We need to view this folder so that we can grab the unique identifier that Storyline is using to identify the web object.

So let's publish the course and then click the Open button:

Then we can naviage to the ~/story_contents/WebObjects/ folder to see what our unique identifier is:

In this case, the identifier is 5aA5JErINwE. Yours will be different.

As long as we don't delete the web object, this identifier will remain consistent. This means that we can link to any of the files in that folder by creating a trigger that opens the file from story_content/WebObjects/5aA5JErINwE/your-file.here as shown below:

Important Note

The files are copied into the Storyline source file when the web object is created. So if we make changes to one of those files, then the updated version will not be copied into Storyline until the web object is recreated.

But it's tricky, because if we delete the web object then we'll lose that identifier. Which means that when we create a new web object, we'll get a new identifier and will have to go back and update all of the links to those files again.

Gah!!

Thankfully, there is a trick.

Simply edit the web object by selecting the web object (which is hiding off the stage) and go to Web Object Tools Options and select Edit:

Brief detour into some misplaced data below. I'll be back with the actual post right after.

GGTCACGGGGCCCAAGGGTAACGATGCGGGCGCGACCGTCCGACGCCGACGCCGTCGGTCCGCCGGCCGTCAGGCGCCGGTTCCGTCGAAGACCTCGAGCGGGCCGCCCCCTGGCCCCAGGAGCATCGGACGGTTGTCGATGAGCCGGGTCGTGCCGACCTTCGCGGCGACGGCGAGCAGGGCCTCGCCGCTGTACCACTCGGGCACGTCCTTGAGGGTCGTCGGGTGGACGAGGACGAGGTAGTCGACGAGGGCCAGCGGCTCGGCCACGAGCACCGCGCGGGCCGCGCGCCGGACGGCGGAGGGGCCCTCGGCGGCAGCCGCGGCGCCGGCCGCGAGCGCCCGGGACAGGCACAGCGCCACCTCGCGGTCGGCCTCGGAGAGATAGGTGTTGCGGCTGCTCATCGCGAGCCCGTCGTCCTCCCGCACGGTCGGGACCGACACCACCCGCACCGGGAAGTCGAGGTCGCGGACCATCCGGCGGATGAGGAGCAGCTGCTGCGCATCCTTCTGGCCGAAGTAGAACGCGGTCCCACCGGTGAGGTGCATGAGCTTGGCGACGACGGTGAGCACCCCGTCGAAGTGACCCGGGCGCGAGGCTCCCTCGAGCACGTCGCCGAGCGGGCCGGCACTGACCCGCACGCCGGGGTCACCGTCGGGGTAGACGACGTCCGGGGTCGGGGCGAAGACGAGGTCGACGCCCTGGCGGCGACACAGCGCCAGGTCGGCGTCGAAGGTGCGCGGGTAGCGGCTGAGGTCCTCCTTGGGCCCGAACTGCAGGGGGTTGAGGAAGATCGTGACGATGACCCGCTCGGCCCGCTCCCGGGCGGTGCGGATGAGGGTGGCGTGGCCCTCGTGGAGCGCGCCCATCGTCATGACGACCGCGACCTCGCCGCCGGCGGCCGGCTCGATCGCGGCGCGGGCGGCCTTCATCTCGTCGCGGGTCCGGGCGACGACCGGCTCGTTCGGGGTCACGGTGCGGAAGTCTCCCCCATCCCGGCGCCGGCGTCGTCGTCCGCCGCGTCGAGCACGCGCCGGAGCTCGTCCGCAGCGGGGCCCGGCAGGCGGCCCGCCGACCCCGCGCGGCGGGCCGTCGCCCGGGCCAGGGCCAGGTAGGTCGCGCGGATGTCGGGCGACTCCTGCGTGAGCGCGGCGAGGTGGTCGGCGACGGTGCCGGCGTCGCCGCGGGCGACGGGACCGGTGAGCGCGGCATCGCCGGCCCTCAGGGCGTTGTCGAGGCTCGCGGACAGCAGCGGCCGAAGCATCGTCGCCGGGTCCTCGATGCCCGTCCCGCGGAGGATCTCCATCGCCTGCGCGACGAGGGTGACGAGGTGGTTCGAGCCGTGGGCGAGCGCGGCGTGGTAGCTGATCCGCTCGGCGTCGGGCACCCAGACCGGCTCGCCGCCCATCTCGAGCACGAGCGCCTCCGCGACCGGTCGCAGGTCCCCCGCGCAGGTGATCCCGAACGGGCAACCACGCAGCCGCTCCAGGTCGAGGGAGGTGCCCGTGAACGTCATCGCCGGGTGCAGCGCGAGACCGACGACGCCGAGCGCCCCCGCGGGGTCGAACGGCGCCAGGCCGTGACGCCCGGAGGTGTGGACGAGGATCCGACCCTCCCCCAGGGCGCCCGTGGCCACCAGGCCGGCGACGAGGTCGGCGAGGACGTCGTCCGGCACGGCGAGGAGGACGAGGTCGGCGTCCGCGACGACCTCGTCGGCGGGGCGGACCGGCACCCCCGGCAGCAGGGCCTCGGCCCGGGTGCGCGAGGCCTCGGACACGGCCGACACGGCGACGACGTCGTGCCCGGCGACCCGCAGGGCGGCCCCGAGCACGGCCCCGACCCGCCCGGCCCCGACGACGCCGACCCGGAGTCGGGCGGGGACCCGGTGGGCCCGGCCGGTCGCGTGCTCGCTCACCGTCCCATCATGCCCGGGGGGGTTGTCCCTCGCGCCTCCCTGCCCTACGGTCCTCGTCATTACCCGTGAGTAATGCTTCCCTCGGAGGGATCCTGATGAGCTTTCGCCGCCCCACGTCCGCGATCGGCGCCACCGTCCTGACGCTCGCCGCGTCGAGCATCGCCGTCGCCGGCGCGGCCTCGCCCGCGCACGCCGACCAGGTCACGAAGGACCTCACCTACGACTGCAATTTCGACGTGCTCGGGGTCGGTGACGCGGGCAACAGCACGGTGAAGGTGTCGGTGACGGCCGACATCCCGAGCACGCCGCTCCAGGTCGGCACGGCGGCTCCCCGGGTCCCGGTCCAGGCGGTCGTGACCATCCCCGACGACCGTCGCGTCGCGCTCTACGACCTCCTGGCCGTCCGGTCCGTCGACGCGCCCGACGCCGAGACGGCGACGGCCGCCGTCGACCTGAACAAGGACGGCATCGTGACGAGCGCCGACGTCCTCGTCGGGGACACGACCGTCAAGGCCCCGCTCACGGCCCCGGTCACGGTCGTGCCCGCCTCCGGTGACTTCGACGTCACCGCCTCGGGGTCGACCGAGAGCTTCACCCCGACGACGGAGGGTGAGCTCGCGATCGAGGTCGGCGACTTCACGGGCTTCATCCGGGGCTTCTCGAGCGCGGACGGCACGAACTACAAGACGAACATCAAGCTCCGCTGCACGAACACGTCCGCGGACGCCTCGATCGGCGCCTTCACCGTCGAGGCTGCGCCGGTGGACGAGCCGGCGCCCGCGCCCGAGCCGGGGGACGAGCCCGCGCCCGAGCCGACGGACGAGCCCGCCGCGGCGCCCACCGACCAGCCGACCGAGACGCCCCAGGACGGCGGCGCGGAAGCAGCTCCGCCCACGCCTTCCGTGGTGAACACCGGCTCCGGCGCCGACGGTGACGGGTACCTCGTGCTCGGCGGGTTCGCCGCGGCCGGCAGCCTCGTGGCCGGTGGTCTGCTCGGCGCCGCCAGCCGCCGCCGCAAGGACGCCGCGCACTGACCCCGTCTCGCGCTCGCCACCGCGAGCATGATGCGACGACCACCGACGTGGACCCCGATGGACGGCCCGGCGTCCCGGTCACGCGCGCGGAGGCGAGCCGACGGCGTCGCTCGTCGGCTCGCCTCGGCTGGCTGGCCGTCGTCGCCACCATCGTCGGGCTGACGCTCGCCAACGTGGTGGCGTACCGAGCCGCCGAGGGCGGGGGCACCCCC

Web Object ribbon

Then we can change the Address to a website:

Web Object pointing to a website

And after clicking OK to save those changes, point it back to the folder that contains our files again:

Web Object address showing link to folder on C drive

This way, we can update the files we've packaged up without having to change all of the links that contain the unique identifier.

So that's it! Now you know how to package your external files up in your Storyline source file so that you can be confident that your courses will work as intended for your learners.

Here's a Demo

Here is a demo that shows how this works when published:

Files You Might Need:

If you need a blank index.html file, you can grab one from here.

Here is the .story file that was used in this example.

Here is a SCORM package you can use to see how this works in your LMS.

Frequently Asked Questions:

Q. Does this work in HTML5? (i.e. will it work on my phone and tablet?)
A. Yes, it will.

Q. Will this work in Articulate Mobile Player?
A. Yes, it will.

Q. Will this work in an LMS?
A. Yes, it will, I've tested it in SCORM Cloud and it worked perfectly. If you'd like to test it in your LMS, you can grab the SCORM package above and use that for a quick test.

Q. Do Articulate support this method?
A. Yes, I imagine so.

Q. My question isn't listed here, what should I do?
A. Package it up and pop it in a comment below or contact me.

If you found this tutorial helpful and think others in your network will also, please share using the share buttons below. Thanks!

Matthew Bibby
Author

Matthew Bibby

I'm Matt. I'm an eLearning Consultant. I help people like you develop memorable, engaging and profitable training programs. What do you need a hand with?